The IAPS (Independent Association of Preparatory Schools) has recently announced that Common Entrance exams are “virtually over” and that they will soon no longer be required for entrance into top senior schools across the UK.
Following on from our blog post earlier in the year about Westminster School, St Paul’s School and Wellington College dropping the Common Entrance exams, it has recently been announced by the IAPS (Independent Association of Preparatory Schools) that CE exams will be completely phased out over the next 18 months in all prep school curriculums.
As Britain’s oldest examination, Common Entrance was introduced in the early 1900s to test 12-13-year olds who wanted to study at top UK boarding schools such as Eton College and Harrow School. Back in February of this year, UK Study Centre reported that some schools had already made the decision to phase out these ageing exams.
Schools such as Westminster and St Paul’s are to revise their age of intake to 11 years old, taking away the huge amount of pressure some students face when in years 7 and 8.
Chris King, head of the IAPS, said that:
The traditional use of Common Entrance . . . is virtually over. There are various ideas being floated [about what prep schools will teach in the future] including the idea of some project-based work.
Mr King's comments reflect a similar opinion to our experienced education consultants here at UK Study Centre. In our view, ridding of the unnecessary stresses that Common Entrance places on both parents and students alike, will be a step in the right direction. Often by year 8, students already have their places at senior schools confirmed and the need for CE exams seems obsolete.
Recently, Alan Smithers, professor of education at the University of Buckingham, said:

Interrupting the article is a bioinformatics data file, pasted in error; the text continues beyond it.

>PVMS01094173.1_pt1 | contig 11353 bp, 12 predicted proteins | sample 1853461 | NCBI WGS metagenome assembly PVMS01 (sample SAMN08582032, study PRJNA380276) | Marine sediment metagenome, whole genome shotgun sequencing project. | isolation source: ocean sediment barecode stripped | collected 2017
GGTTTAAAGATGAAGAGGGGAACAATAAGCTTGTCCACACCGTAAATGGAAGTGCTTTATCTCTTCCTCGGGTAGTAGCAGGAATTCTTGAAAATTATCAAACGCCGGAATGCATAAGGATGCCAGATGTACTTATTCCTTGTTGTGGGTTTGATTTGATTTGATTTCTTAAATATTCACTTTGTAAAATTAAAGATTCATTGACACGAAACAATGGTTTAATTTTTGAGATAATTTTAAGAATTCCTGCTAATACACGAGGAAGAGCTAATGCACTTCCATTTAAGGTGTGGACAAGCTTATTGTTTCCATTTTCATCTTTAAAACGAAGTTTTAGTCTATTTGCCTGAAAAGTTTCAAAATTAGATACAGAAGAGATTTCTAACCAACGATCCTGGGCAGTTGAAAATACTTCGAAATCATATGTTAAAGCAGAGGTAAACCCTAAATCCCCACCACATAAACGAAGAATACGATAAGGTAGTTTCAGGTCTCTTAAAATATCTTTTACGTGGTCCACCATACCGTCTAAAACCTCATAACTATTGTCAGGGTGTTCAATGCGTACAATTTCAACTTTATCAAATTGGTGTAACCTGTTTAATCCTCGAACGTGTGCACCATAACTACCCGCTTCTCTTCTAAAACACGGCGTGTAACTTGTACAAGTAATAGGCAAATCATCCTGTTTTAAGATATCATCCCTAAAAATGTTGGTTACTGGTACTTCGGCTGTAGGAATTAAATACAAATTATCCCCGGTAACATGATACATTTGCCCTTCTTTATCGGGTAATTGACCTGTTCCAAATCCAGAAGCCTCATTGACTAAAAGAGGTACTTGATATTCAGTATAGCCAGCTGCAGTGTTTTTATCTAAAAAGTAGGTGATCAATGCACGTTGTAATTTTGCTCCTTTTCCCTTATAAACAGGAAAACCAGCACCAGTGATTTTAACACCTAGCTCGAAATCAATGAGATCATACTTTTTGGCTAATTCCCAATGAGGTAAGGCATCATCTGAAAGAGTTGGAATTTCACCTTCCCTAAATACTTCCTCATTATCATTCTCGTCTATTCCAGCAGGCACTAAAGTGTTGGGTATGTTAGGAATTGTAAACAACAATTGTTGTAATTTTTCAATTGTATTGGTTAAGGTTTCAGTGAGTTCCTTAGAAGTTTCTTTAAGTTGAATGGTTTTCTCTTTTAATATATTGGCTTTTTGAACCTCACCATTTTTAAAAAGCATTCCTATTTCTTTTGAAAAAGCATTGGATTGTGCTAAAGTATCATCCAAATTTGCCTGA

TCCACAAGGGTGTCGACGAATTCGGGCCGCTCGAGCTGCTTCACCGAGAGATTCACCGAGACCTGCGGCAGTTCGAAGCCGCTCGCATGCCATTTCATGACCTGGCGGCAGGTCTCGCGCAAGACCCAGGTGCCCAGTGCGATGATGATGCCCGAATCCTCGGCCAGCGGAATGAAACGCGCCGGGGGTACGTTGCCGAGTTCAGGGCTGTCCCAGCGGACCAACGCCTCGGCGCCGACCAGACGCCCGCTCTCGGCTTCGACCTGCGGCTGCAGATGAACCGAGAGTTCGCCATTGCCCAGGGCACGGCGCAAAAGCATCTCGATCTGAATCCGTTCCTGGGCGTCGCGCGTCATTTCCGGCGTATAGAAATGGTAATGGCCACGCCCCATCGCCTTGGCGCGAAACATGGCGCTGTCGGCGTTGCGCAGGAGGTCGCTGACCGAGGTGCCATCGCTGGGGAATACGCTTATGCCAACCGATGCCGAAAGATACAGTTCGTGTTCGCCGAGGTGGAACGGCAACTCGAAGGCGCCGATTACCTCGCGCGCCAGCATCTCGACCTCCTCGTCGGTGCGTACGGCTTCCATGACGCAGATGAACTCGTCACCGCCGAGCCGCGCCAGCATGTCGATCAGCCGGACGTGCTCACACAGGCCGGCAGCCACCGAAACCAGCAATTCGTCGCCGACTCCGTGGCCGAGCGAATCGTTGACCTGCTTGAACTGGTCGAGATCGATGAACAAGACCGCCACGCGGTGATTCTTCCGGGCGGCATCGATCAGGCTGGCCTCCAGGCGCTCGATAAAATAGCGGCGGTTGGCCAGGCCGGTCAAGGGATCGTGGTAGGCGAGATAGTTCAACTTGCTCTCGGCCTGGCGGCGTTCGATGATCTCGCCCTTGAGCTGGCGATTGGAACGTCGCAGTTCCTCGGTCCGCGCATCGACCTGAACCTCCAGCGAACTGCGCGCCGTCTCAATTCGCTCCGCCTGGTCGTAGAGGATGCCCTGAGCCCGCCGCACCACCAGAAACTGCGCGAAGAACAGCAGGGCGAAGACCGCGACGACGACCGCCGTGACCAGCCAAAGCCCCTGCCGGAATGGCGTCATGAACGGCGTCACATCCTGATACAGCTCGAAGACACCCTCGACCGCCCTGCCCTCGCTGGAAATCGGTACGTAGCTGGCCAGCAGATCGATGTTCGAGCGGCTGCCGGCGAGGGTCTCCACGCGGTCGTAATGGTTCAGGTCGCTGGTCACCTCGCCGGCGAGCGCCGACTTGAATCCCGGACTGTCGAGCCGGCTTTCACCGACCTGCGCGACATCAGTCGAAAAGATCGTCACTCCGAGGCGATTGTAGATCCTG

Prep schools were set up often as boarding schools to prepare boys for schools such as Eton, Westminster and Winchester, but with the disappearance of Common Entrance their days are numbered. The sector is likely to be decimated as the schools, which specialised in cramming children for the exam, struggle to find a new purpose.
Here at UKSC, we couldn’t disagree with his comments more. Prep schools have stood the test of time and remain extremely popular with UK and international families. We believe they will never cease to exist (despite the recent common entrance exam reform).
In our experience, there is a significant proportion of British and international students who would choose independent prep schools over state primaries. Prestige, academic rigour, smaller classes and facilities make prep schools an attractive alternative to state-funded schools.
In the UK, primary state schools do not prepare students for exams into independent senior schools.
Competition for school entry at 7+ or 11+ standard is very strong. There are often 10 children per place that apply, so a huge proportion of students are left without places. For those students, prep schools provide a contingency option where they can continue their schooling for Y7 and Y8 before eventually starting independent senior school in Y9.
Traditionally, many boarding schools do not take students until Y9. Schools such as Eton, Harrow, Winchester and Charterhouse haven’t succumbed to the competitive and oversubscribed 11+ entry. Therefore, top UK prep schools will always need to provide a learning environment for those students who hold out for Y9 entry into the best private schools in the UK.
Overall, it is our firm belief that prep schools in the UK will continue to thrive despite the recent announcement of common entrance exam reform. If anything, this is a clear indication that independent schools are responding to concerns from teachers and parents, streamlining the process in which students transition from preparatory to senior. Here at UKSC, we have helped hundreds of students gain access to some of the very best senior independent schools in the UK. Our experienced consultants will continue keeping a close eye on how 13+ entry develops over the coming months.